The Part 107 regulations prohibit a person from flying a small UA directly over a person who is not under a safe cover, such as a protective structure or a stationary vehicle.
Here’s the exact ruling:
§ 107.39 Operation over human beings.
No person may operate a small unmanned aircraft over a human being unless that human being is:
(a) Directly participating in the operation of the small unmanned aircraft; or
(b) Located under a covered structure or inside a stationary vehicle that can provide reasonable protection from a falling small unmanned aircraft.
Let’s unpack each of these points:
“Directly participating in the operation of the small unmanned aircraft.”
This includes the remote PIC, perhaps a person manipulating the controls, a VO, and any crewmembers who are directly necessary for the safety of the sUAS operation, as assigned and briefed by the remote PIC ahead of time.
There are several ways that the remote PIC can comply with these requirements, such as:
- You can adopt an appropriate operating distance from people who are not directly participating in the operation of the sUAS.
- You can have a plan of action that ensures the small UA remains clear of people who may enter the operating area, remain indoors, or remain under safe cover until the small UA flight has ended.
“Located under a covered structure or inside a stationary vehicle that can provide reasonable protection from a falling small unmanned aircraft.”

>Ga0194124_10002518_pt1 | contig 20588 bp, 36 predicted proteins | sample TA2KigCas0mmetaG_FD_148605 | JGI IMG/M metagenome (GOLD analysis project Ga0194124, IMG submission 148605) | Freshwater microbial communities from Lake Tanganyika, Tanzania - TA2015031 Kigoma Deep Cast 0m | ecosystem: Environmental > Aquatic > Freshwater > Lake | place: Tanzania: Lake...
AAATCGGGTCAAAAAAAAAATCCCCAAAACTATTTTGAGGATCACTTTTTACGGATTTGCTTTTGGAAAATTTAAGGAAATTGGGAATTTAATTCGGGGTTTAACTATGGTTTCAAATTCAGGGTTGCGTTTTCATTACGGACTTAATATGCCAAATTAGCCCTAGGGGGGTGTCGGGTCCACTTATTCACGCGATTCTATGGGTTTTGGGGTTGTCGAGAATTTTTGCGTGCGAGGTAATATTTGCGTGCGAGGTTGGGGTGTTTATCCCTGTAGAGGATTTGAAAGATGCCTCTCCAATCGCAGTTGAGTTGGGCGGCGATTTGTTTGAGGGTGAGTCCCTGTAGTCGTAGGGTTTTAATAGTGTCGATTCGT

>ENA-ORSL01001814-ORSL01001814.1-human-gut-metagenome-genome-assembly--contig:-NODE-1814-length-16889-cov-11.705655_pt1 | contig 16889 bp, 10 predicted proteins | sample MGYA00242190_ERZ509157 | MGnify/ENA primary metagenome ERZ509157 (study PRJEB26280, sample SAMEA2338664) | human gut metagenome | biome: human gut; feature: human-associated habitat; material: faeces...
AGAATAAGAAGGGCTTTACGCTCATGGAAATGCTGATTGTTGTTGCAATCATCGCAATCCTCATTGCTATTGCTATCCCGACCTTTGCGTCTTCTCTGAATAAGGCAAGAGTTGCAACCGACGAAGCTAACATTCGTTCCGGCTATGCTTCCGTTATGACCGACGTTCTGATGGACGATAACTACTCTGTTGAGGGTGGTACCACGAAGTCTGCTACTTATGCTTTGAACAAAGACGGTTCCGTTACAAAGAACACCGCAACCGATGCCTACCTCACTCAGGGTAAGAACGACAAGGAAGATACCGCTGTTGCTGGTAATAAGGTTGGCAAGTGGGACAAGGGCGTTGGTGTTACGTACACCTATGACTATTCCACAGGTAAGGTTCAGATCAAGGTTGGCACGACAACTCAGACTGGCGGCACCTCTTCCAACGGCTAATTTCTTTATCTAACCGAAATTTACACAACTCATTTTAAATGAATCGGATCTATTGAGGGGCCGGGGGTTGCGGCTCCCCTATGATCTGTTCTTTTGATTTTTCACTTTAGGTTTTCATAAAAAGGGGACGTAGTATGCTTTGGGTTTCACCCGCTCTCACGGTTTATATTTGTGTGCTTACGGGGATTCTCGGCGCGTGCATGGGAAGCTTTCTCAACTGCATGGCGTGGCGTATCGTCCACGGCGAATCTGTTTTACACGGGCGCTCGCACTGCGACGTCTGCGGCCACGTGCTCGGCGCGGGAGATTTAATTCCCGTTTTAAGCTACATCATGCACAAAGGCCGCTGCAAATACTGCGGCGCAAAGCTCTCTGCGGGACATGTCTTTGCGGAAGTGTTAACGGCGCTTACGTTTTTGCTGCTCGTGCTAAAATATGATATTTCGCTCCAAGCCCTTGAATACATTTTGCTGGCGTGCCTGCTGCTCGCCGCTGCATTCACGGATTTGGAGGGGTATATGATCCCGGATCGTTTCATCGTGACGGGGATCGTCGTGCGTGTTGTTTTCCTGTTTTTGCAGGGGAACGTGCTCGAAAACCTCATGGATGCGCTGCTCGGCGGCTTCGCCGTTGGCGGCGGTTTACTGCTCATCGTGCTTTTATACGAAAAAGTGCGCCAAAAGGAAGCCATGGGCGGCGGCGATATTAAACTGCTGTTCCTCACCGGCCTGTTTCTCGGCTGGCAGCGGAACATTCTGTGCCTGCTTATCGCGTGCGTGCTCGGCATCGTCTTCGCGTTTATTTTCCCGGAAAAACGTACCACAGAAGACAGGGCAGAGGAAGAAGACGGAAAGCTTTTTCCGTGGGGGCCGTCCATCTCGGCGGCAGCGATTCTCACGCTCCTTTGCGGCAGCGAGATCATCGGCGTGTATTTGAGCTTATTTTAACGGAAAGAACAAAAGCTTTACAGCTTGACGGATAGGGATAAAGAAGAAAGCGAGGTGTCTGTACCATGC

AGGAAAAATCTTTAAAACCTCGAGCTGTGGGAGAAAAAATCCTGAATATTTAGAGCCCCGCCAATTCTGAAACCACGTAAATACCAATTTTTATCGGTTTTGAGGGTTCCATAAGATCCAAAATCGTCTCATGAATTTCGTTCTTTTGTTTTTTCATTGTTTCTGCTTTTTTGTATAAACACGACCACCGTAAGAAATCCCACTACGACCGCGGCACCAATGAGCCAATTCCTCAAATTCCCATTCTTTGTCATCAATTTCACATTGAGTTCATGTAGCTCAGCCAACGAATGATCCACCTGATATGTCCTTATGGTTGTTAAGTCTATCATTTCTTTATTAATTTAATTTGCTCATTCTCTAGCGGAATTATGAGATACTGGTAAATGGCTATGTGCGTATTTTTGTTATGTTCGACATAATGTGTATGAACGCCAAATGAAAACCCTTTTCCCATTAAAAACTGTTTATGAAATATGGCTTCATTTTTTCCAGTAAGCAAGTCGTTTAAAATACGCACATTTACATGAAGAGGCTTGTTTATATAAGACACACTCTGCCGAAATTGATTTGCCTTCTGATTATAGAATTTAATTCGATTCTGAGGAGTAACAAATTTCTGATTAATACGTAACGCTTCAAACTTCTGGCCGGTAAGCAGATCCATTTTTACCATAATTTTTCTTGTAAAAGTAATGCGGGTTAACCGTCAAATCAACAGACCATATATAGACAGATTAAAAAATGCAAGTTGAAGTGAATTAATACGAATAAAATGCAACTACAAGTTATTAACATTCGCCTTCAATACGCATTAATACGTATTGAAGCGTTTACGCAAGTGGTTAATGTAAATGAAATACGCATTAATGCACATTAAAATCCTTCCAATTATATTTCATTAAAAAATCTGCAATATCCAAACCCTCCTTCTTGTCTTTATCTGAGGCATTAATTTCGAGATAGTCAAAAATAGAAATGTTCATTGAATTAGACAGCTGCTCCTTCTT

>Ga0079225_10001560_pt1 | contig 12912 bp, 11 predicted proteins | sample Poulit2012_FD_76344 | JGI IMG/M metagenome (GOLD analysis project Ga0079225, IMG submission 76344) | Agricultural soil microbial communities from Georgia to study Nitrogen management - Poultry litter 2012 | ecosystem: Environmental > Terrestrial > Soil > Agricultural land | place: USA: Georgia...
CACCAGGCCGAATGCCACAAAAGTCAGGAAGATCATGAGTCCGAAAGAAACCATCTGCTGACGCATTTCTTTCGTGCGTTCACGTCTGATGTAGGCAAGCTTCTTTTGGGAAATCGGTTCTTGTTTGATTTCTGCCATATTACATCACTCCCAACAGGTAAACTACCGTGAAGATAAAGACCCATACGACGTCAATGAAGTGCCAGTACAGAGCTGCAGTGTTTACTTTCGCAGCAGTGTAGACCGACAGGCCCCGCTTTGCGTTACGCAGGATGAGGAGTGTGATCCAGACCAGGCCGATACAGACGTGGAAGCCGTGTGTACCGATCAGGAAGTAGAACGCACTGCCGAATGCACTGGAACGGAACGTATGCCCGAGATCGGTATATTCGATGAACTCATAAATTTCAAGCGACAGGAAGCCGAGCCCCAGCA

These rules are telling us that if there are people you’re flying over who are not directly part of your flight mission, they need to be protected from harm if the small UA were to crash by either 1) being underneath a covered structure, or 2) inside a stationary vehicle.
A lot of people ask me if there’s a specific distance you should be flying away from someone to be in a safe operational zone. And my response is that there’s no clear answer here. I tell remote PICs to use good judgment. The rule clearly states not to fly over people. You can interpret that and your own level of risk mitigation as you see fit.
Starting in 2023, the rules around flying your drone directly over people are changing.
Here’s more information, but the gist is that the FAA is creating a risk-based framework for flying drones over people, based on four new categories for drones.
Each category represents a different level of operational risk.
Flying a DJI Mavic Mini — a drone that weighs less than 0.55 lbs (250g) — 20-30 feet high with propeller guards over a small family gathering in the park wouldn’t necessarily require any additional documentation.
But flying a much larger drone over a crowd of people at a higher altitude (think about drone delivery, filmmaking, public safety/emergency response, newscasting, active construction site mapping, etc.) represents a different level of risk and would require documentation and potentially additional safety measures, such as a drone parachute system.
Again, there’s still a lot more to learn from drone manufacturers about how they plan to comply.